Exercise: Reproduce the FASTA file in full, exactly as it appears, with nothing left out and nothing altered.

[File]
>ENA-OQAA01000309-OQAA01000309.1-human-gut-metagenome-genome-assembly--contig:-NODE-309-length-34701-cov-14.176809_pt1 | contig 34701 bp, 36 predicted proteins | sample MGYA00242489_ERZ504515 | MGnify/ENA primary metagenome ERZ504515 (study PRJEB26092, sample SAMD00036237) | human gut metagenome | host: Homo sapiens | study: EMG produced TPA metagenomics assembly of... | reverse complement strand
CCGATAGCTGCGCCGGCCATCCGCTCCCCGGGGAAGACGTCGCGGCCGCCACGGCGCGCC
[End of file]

>ENA-OQAA01000309-OQAA01000309.1-human-gut-metagenome-genome-assembly--contig:-NODE-309-length-34701-cov-14.176809_pt1 | contig 34701 bp, 36 predicted proteins | sample MGYA00242489_ERZ504515 | MGnify/ENA primary metagenome ERZ504515 (study PRJEB26092, sample SAMD00036237) | human gut metagenome | host: Homo sapiens | study: EMG produced TPA metagenomics assembly of... | reverse complement strand
CCGATAGCTGCGCCGGCCATCCGCTCCCCGGGGAAGACGTCGCGGCCGCCACGGCGCGCC